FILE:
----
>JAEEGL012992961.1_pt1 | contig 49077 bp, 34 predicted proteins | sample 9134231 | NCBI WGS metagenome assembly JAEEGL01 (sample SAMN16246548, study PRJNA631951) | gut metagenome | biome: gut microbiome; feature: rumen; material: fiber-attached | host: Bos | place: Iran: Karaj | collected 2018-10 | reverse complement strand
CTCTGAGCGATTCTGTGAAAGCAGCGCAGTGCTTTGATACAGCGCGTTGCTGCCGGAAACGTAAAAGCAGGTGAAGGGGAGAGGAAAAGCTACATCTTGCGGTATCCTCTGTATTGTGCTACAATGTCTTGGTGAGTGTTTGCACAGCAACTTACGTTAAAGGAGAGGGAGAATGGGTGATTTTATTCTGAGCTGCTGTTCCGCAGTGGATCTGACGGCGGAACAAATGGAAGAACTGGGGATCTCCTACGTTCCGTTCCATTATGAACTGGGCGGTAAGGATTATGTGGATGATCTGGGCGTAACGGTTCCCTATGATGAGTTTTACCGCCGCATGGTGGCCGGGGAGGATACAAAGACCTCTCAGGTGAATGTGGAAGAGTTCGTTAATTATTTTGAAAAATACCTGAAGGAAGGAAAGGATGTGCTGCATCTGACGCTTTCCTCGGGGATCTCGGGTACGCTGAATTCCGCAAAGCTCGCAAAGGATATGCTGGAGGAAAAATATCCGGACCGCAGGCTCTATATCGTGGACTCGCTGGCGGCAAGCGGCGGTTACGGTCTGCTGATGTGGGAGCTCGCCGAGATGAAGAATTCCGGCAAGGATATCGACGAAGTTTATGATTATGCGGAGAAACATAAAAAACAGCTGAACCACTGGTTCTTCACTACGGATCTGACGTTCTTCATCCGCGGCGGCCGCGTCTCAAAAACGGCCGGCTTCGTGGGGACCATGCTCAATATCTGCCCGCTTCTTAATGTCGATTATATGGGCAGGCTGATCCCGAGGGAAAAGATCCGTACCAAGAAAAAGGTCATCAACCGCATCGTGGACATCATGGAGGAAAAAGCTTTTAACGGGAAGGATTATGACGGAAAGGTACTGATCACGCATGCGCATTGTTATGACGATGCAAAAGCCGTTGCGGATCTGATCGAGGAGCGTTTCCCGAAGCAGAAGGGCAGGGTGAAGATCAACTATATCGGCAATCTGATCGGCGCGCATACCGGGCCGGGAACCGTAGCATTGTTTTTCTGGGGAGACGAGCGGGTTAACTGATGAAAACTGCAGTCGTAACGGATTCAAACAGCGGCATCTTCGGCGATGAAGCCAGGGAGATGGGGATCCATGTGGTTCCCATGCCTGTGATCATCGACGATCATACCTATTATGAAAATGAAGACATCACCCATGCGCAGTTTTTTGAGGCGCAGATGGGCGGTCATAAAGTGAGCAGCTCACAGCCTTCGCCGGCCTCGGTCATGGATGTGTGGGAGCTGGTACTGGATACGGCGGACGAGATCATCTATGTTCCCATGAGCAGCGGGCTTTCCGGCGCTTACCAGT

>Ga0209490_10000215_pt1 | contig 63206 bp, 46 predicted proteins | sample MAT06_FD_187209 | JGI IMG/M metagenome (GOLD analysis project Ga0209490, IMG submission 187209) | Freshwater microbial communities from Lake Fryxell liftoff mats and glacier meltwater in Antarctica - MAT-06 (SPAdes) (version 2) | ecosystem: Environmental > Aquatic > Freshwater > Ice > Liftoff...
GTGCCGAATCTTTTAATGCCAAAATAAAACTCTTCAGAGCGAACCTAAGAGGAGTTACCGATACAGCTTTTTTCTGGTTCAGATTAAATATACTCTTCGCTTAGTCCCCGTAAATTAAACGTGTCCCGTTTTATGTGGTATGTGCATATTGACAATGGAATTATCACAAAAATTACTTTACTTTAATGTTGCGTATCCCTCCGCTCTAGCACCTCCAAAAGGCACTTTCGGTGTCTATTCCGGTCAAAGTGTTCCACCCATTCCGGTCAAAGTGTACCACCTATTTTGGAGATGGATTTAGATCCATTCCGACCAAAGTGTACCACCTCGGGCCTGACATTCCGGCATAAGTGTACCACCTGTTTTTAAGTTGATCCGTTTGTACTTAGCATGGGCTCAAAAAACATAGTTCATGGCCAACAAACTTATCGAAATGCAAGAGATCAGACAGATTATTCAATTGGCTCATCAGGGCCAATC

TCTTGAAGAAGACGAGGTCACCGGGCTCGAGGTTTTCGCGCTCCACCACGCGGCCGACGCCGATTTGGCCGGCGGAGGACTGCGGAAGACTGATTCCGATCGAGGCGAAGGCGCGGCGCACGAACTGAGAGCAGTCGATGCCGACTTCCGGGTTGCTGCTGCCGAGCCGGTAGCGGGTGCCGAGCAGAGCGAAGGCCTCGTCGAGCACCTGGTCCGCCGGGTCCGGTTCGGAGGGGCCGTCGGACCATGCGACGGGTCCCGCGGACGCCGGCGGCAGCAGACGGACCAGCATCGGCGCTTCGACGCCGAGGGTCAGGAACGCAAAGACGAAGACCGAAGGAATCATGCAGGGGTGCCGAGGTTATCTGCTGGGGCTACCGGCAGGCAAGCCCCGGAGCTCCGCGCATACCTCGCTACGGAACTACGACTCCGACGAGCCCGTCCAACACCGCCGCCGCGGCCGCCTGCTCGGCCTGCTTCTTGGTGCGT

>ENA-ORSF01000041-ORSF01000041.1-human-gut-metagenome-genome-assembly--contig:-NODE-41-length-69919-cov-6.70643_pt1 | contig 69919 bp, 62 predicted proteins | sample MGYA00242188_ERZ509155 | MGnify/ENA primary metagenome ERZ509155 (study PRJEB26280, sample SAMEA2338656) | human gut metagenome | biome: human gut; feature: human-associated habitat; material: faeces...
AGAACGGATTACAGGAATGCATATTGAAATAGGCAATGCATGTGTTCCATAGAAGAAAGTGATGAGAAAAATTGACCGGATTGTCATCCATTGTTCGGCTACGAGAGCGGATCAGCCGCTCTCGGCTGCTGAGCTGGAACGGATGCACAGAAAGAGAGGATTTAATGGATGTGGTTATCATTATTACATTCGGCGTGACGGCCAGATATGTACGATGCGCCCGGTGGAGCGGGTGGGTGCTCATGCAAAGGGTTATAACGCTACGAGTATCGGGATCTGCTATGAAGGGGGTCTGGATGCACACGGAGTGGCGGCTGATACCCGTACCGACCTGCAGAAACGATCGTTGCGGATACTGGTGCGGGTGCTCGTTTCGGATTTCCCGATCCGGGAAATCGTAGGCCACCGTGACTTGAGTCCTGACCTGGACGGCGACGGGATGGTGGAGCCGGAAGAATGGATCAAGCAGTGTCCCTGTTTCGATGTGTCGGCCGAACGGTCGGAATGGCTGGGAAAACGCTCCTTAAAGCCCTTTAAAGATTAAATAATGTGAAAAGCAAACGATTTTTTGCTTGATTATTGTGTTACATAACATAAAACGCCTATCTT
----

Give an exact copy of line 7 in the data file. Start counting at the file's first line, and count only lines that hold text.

AGAACGGATTACAGGAATGCATATTGAAATAGGCAATGCATGTGTTCCATAGAAGAAAGTGATGAGAAAAATTGACCGGATTGTCATCCATTGTTCGGCTACGAGAGCGGATCAGCCGCTCTCGGCTGCTGAGCTGGAACGGATGCACAGAAAGAGAGGATTTAATGGATGTGGTTATCATTATTACATTCGGCGTGACGGCCAGATATGTACGATGCGCCCGGTGGAGCGGGTGGGTGCTCATGCAAAGGGTTATAACGCTACGAGTATCGGGATCTGCTATGAAGGGGGTCTGGATGCACACGGAGTGGCGGCTGATACCCGTACCGACCTGCAGAAACGATCGTTGCGGATACTGGTGCGGGTGCTCGTTTCGGATTTCCCGATCCGGGAAATCGTAGGCCACCGTGACTTGAGTCCTGACCTGGACGGCGACGGGATGGTGGAGCCGGAAGAATGGATCAAGCAGTGTCCCTGTTTCGATGTGTCGGCCGAACGGTCGGAATGGCTGGGAAAACGCTCCTTAAAGCCCTTTAAAGATTAAATAATGTGAAAAGCAAACGATTTTTTGCTTGATTATTGTGTTACATAACATAAAACGCCTATCTT